Simple model underpins building safety in the wake of landslides

May 08, 2014

A simple model that can quickly determine which masonry buildings are most at risk of collapse following a serious landslide has been developed by researchers in Italy. They publish details in a forthcoming issue of the International Journal of Structural Engineering.

Fabrizio Palmisano of Politecnico Bari, and Angelo Elia of PPV Consulting, also in Bari, Italy, explain how landslides can represent a significant risk to human life in many parts of the world. Landslides are common in the southern Apennines of Italy causing frequent damage to buildings and infrastructure. There are, the team points out, many ways to assess structural damage and the risk of further damage or collapse in the aftermath of a serious landslide. However, these approaches are often longwinded and require a large amount of active data input from the affected sites as well as sophisticated engineering modelling tools to interpret the data.

The researchers hoped to provide a much simpler model that could give rescue workers and structural engineers a first approximation to the most seriously affected buildings. The problems facing those buildings might then be prioritized for more sophisticated modelling to determine what needs to be done to save the building or to make the decision to demolish it completely for the sake of safety. The researchers have turned to the load path method (LPM) that gives them a rapid quantitative assessment of a damaged masonry building without losing sight of the obvious visual clues offered to monitoring the building. The LPM can be used to quickly reveal problems with a building's foundations compromised by the landslide as well as looking at the integrity of stonework and the mortar that holds bricks together.

A theoretical comparison with actual case studies in which more sophisticated models were used, such as the finite element method (FEM), is now revealing how effective the LPM can be in assessing structural integrity, or lack thereof, following a .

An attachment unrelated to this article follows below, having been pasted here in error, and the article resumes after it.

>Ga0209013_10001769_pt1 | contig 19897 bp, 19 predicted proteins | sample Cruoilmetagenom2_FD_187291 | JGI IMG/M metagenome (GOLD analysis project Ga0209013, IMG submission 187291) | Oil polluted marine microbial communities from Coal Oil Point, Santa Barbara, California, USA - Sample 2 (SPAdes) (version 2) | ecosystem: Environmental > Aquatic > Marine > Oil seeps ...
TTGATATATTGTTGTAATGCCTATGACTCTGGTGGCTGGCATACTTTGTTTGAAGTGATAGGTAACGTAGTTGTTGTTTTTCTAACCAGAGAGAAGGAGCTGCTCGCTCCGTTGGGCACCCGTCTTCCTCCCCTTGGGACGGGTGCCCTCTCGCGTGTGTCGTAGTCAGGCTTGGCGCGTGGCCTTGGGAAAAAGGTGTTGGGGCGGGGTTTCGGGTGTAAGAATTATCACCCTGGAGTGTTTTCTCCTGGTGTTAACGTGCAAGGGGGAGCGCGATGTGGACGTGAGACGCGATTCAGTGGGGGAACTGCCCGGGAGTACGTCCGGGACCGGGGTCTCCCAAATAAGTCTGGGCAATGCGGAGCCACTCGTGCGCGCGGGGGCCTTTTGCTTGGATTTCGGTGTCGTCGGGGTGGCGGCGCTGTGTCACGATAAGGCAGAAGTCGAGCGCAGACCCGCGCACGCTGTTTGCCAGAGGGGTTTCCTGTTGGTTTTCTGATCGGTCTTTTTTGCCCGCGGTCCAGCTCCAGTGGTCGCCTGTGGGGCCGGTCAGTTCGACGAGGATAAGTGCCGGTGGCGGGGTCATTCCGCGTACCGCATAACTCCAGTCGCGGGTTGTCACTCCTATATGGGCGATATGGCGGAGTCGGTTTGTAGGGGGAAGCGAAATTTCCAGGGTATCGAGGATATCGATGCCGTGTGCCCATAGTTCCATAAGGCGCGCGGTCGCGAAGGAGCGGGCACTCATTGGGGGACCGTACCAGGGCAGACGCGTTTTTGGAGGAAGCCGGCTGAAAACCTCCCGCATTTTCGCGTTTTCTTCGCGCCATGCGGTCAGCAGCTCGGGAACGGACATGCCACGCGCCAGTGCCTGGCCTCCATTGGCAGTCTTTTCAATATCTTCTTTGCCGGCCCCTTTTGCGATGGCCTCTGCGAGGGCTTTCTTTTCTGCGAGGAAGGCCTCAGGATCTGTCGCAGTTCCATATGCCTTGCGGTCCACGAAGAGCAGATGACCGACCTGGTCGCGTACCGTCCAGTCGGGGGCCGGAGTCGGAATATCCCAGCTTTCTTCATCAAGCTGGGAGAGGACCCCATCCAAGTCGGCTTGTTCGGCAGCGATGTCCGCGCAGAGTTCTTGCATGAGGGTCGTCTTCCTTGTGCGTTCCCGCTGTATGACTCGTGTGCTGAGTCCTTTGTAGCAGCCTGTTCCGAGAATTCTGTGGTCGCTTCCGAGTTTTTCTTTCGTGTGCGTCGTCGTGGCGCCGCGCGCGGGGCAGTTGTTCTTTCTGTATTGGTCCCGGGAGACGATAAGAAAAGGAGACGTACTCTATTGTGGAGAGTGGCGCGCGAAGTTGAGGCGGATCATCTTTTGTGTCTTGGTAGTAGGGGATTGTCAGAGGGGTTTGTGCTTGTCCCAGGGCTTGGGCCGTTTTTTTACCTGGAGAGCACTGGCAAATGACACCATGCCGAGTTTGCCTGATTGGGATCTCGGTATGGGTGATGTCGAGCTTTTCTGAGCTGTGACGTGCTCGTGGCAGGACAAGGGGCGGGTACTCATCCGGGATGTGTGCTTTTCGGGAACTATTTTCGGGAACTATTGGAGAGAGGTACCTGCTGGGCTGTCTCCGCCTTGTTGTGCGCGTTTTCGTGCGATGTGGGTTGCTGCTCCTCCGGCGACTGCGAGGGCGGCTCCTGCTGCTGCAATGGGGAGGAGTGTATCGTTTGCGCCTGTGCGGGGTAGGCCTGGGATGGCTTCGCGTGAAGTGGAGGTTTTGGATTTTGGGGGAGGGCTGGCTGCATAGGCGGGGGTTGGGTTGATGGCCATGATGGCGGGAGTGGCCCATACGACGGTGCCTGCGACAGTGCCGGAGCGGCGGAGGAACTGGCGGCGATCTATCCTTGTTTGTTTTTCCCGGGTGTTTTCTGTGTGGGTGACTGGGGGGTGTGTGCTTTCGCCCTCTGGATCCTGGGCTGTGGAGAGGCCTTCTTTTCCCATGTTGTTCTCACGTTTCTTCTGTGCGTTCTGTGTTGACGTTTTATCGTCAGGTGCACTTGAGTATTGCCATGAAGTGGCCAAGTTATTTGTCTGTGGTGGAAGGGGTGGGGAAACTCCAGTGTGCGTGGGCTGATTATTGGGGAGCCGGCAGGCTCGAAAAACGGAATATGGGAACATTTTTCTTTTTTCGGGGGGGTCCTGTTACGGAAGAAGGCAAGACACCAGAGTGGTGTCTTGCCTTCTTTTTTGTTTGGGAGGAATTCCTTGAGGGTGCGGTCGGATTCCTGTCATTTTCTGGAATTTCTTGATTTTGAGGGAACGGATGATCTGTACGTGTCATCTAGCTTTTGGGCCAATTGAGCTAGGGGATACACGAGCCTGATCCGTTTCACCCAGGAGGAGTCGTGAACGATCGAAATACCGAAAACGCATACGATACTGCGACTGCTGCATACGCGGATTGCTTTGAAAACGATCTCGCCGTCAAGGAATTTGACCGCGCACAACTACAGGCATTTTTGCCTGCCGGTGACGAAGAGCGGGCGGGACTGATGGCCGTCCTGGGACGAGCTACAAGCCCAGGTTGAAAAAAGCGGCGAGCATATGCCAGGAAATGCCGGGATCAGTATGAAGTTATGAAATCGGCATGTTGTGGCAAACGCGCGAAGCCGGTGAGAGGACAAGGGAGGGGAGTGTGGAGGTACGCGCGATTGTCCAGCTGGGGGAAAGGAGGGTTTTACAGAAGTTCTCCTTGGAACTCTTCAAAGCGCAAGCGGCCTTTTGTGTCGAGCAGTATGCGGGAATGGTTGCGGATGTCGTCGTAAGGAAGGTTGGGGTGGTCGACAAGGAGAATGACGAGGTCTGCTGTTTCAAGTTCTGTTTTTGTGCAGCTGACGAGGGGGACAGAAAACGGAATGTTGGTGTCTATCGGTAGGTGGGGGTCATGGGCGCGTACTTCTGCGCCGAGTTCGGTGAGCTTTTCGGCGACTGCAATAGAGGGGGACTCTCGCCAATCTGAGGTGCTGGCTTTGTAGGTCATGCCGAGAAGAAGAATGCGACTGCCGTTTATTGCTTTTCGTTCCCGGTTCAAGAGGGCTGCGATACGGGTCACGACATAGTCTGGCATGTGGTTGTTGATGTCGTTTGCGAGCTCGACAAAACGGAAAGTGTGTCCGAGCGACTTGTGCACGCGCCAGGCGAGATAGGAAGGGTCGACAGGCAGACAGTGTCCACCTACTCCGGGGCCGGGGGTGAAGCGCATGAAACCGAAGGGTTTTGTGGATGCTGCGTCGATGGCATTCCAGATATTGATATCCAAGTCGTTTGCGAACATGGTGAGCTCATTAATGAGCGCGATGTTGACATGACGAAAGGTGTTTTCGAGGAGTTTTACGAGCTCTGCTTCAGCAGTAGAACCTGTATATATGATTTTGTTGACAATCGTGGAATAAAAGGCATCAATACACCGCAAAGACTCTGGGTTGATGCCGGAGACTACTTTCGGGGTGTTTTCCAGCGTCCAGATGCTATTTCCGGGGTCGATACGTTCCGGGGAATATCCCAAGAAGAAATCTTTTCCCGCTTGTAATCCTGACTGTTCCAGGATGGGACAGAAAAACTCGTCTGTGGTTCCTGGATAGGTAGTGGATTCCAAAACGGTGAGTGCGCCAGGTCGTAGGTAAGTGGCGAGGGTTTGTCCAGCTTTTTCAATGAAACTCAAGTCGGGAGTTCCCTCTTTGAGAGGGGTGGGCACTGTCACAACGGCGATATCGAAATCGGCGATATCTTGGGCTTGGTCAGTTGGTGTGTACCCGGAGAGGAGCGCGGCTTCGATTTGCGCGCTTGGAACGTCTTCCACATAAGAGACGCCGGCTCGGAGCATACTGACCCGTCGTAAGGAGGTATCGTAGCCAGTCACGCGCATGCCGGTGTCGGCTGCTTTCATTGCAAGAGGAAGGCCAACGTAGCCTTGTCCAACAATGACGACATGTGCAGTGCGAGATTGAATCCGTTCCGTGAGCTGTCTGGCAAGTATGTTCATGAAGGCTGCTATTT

Explore further: Drones used to assess damage after disasters

More information: "Behaviour of masonry buildings subjected to landslide-induced settlements" in Int. J. Structural Engineering, 2014, 5, 93-114

add to favorites email to friend print save as pdf

Related Stories

Drones used to assess damage after disasters

Apr 11, 2014

Researchers of the University of Twente use a new method to map structural damage after disasters. A remote-controlled drone with a regular high-quality camera takes a large amount of pictures of a building. ...

Retrofitting earthquake protection could save lives

Jun 05, 2013

Whether or not a building collapses and claims many lives during an earthquake is a matter of structure and statistics, according to researchers in Turkey. Writing in the International Journal of Emergency Management, civil ...

Should we better prepare for earthquakes?

Dec 15, 2011

University of Adelaide researchers are leading an international project to help identify buildings most vulnerable to earthquakes and the best ways to strengthen them.

Construction strategies to avoid progressive collapse

Mar 16, 2007

The 1995 terrorist attack on the Oklahoma City Alfred P. Murrah Federal Building heightened concern on the vulnerability of multi-story buildings to “progressive collapse,” the spread of an initial local ...

Urbanization exposes French cities to greater seismic risk

Mar 07, 2014

French researchers have looked into data mining to develop a method for extracting information on the vulnerability of cities in regions of moderate risk, creating a proxy for assessing the probable resilience of buildings ...

Recommended for you

Intelligent materials that work in space

Oct 23, 2014

ARQUIMEA, a company that began in the Business Incubator in the Science Park of the Universidad Carlos III de Madrid, will be testing technology it has developed in the International Space Station. The technology ...

Using sound to picture the world in a new way

Oct 22, 2014

Have you ever thought about using acoustics to collect data? The EAR-IT project has explored this possibility with various pioneering applications that impact on our daily lives. Monitoring traffic density ...

User comments : 0